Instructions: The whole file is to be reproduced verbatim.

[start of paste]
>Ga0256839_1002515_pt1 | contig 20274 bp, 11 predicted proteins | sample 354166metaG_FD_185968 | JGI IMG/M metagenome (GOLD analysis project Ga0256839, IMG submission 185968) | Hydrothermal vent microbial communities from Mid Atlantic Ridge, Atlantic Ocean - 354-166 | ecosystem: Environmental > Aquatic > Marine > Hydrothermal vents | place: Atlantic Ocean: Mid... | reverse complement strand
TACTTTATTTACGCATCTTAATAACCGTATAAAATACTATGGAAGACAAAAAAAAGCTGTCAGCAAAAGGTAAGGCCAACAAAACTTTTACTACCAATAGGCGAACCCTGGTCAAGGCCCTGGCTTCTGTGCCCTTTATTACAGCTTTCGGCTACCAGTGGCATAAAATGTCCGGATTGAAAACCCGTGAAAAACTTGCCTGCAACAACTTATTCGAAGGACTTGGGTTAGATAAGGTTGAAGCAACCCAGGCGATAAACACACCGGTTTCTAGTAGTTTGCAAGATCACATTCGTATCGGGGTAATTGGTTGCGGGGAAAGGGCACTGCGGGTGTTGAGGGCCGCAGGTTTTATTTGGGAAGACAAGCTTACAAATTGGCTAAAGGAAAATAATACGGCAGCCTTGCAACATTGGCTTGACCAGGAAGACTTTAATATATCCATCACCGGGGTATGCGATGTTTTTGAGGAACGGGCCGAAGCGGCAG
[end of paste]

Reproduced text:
>Ga0256839_1002515_pt1 | contig 20274 bp, 11 predicted proteins | sample 354166metaG_FD_185968 | JGI IMG/M metagenome (GOLD analysis project Ga0256839, IMG submission 185968) | Hydrothermal vent microbial communities from Mid Atlantic Ridge, Atlantic Ocean - 354-166 | ecosystem: Environmental > Aquatic > Marine > Hydrothermal vents | place: Atlantic Ocean: Mid... | reverse complement strand
TACTTTATTTACGCATCTTAATAACCGTATAAAATACTATGGAAGACAAAAAAAAGCTGTCAGCAAAAGGTAAGGCCAACAAAACTTTTACTACCAATAGGCGAACCCTGGTCAAGGCCCTGGCTTCTGTGCCCTTTATTACAGCTTTCGGCTACCAGTGGCATAAAATGTCCGGATTGAAAACCCGTGAAAAACTTGCCTGCAACAACTTATTCGAAGGACTTGGGTTAGATAAGGTTGAAGCAACCCAGGCGATAAACACACCGGTTTCTAGTAGTTTGCAAGATCACATTCGTATCGGGGTAATTGGTTGCGGGGAAAGGGCACTGCGGGTGTTGAGGGCCGCAGGTTTTATTTGGGAAGACAAGCTTACAAATTGGCTAAAGGAAAATAATACGGCAGCCTTGCAACATTGGCTTGACCAGGAAGACTTTAATATATCCATCACCGGGGTATGCGATGTTTTTGAGGAACGGGCCGAAGCGGCAG